We asked Yale SOM’s Robert Shiller, whose latest book is 'Narrative Economics,' to tell us what collective stories are forming around the pandemic and what they might mean for our economic future.
Nobel Prize-winning Yale economist Robert Shiller examines how the stories we tell about our lives and our society can spread from person to person, changing shared perceptions of events and shaping economic behavior.
In an excerpt from his new book, Yale SOM’s Robert Shiller examines how the stock market rise of the 1920s, the crash of 1929, and the Great Depression that followed came to be seen as a tale of recklessness and divine punishment—and how that narrative still shapes our understanding of the stock market.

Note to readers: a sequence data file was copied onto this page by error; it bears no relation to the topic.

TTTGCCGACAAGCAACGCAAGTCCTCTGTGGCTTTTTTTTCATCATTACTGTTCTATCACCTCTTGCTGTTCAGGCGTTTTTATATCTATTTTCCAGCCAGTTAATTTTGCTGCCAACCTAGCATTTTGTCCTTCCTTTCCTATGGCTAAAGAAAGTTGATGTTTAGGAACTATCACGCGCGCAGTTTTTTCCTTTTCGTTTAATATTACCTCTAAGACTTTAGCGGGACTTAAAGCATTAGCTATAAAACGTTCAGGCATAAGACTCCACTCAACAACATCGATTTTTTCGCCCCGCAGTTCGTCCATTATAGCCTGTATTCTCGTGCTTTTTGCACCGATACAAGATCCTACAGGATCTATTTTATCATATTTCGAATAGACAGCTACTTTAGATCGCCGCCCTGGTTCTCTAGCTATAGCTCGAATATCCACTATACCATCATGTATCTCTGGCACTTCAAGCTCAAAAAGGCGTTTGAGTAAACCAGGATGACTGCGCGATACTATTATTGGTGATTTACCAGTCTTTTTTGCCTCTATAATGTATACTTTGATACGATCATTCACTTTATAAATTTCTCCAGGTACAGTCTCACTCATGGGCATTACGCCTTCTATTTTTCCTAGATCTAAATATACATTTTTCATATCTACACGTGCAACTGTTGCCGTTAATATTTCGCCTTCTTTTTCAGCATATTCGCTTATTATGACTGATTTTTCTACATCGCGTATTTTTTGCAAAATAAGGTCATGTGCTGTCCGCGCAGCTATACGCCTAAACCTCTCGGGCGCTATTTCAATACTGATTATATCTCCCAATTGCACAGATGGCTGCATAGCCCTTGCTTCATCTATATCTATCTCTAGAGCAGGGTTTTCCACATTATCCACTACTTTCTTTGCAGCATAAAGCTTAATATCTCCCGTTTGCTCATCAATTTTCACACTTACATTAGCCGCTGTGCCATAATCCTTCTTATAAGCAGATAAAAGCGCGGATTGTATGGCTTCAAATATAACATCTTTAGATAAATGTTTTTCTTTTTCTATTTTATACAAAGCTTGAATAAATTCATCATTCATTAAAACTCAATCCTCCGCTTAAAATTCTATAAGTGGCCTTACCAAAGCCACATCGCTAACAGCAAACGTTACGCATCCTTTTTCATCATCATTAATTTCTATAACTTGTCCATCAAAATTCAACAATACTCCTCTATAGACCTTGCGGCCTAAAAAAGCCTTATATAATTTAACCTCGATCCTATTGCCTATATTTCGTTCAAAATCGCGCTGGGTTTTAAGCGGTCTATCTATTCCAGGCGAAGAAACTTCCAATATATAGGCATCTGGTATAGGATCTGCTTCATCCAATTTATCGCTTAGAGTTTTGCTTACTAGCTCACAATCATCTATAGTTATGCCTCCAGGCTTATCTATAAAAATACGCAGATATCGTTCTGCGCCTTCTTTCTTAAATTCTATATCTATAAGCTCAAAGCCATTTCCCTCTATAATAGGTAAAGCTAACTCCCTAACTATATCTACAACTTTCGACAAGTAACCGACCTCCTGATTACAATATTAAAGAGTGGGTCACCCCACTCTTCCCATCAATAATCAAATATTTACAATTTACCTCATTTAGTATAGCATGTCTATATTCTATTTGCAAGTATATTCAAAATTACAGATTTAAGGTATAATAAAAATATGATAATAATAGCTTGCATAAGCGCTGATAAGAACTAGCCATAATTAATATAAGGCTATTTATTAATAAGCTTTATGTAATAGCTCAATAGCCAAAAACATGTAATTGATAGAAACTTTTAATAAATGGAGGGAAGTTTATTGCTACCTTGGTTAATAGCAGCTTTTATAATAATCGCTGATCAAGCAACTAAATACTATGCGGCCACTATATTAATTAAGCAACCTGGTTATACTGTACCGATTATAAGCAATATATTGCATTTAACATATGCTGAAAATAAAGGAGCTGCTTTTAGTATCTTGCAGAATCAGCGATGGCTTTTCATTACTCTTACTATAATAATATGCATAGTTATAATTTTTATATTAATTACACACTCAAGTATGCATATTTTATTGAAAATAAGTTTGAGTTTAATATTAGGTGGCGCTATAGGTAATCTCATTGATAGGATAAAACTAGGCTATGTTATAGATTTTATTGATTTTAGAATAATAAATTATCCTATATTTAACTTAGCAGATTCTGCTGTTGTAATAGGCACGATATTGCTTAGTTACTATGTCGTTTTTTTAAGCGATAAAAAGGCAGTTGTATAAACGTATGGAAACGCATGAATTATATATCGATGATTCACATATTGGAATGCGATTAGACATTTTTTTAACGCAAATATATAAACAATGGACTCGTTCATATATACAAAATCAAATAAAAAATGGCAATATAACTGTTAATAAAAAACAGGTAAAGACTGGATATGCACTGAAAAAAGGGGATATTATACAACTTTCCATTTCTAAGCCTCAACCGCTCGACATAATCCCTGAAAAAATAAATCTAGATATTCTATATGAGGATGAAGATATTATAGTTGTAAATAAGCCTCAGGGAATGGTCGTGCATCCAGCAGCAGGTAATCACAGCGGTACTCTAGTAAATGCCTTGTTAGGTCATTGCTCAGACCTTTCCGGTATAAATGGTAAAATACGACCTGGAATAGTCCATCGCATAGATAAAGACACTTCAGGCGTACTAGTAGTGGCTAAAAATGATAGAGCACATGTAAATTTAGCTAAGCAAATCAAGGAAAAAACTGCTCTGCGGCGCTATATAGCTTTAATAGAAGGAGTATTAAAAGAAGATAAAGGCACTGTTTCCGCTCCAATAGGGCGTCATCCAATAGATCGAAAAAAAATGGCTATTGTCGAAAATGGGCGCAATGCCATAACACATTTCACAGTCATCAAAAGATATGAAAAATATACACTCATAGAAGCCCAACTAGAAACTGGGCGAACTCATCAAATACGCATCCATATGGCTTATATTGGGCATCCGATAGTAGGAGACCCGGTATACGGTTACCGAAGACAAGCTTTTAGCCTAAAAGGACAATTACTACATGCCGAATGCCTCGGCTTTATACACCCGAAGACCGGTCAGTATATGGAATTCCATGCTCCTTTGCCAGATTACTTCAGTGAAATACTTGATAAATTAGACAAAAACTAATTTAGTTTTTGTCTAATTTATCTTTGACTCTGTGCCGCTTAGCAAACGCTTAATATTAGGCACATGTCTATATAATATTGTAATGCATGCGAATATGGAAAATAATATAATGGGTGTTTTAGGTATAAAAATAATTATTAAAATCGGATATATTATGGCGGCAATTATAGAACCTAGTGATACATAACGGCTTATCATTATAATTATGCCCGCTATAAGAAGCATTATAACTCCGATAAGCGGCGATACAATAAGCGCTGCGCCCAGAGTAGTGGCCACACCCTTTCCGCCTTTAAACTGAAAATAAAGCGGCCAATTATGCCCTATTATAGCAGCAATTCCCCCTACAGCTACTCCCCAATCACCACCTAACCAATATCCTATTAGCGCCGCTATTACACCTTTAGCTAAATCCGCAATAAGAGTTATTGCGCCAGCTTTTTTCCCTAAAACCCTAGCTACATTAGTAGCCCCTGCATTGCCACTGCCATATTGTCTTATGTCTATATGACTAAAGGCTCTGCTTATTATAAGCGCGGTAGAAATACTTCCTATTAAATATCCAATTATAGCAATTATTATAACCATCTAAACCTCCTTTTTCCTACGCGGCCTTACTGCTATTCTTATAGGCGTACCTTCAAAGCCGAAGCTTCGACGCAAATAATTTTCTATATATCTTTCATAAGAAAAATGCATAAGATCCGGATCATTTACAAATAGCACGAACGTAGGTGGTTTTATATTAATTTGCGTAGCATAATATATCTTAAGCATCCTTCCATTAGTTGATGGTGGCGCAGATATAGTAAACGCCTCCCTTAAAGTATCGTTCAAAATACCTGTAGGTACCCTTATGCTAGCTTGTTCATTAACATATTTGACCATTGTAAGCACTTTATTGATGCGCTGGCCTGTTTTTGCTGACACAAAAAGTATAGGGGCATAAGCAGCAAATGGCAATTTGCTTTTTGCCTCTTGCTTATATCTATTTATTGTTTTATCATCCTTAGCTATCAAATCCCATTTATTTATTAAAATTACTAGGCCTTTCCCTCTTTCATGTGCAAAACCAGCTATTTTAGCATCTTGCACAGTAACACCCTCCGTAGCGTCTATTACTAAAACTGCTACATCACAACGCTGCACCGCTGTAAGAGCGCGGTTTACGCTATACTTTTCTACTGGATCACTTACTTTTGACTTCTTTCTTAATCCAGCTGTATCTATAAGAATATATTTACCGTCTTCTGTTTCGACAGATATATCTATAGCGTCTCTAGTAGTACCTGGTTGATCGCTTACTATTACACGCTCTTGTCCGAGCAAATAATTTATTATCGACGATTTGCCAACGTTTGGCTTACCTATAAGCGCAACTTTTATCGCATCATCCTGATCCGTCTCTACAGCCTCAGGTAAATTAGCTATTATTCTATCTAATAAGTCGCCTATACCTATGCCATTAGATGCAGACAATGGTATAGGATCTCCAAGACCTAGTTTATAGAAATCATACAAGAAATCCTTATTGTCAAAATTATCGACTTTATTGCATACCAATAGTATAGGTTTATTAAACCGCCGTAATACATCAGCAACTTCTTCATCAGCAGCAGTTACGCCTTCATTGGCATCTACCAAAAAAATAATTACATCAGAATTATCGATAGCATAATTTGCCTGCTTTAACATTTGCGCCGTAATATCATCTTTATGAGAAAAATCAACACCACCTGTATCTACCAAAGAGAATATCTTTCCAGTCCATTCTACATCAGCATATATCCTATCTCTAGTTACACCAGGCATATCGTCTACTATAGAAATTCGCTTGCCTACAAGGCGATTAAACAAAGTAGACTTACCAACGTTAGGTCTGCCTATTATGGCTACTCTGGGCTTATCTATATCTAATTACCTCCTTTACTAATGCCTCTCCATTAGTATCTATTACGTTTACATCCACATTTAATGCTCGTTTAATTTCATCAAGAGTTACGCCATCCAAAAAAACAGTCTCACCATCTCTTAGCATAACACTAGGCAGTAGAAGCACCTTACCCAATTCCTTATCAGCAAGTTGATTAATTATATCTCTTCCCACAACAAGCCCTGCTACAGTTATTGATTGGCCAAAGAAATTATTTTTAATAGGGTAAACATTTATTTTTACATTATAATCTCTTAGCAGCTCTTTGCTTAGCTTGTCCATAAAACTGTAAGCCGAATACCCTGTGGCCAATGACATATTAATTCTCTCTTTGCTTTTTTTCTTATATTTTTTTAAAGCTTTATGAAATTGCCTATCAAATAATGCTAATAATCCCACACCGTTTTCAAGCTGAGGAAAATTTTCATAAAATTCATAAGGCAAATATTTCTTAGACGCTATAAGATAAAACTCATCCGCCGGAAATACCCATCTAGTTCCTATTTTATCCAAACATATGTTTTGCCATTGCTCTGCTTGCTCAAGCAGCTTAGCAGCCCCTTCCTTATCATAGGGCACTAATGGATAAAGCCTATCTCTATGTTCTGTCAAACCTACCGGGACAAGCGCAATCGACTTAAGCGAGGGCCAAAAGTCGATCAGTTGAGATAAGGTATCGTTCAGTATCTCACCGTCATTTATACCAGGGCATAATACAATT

- The best explanation for why prices go up, Yale's Robert Shiller writes, may be that we expect them to—until we don’t.
- We are overdue for a recession, but economists can't say with much certainty when it will arrive.
A new paper looking at how investors assess the risk of a stock market crash in the next six months argues that negative media coverage of markets can play a role in investment decisions.
- In a New York Times commentary, Yale’s Robert Shiller writes that attempts to measure the fundamental value of Bitcoin are intrinsically absurd.
- We asked Professor Robert Shiller, who has written about the economic and psychological aspects of market speculation, if Bitcoin is a bubble.
- In a New York Times commentary, Yale SOM's Robert Shiller says that investors can’t consistently beat the market by copying the strategy of a lone genius.
- Yale SOM's Robert Shiller writes that widely repeated narratives of getting rich in real estate drove a housing bubble a decade ago—and could do so again.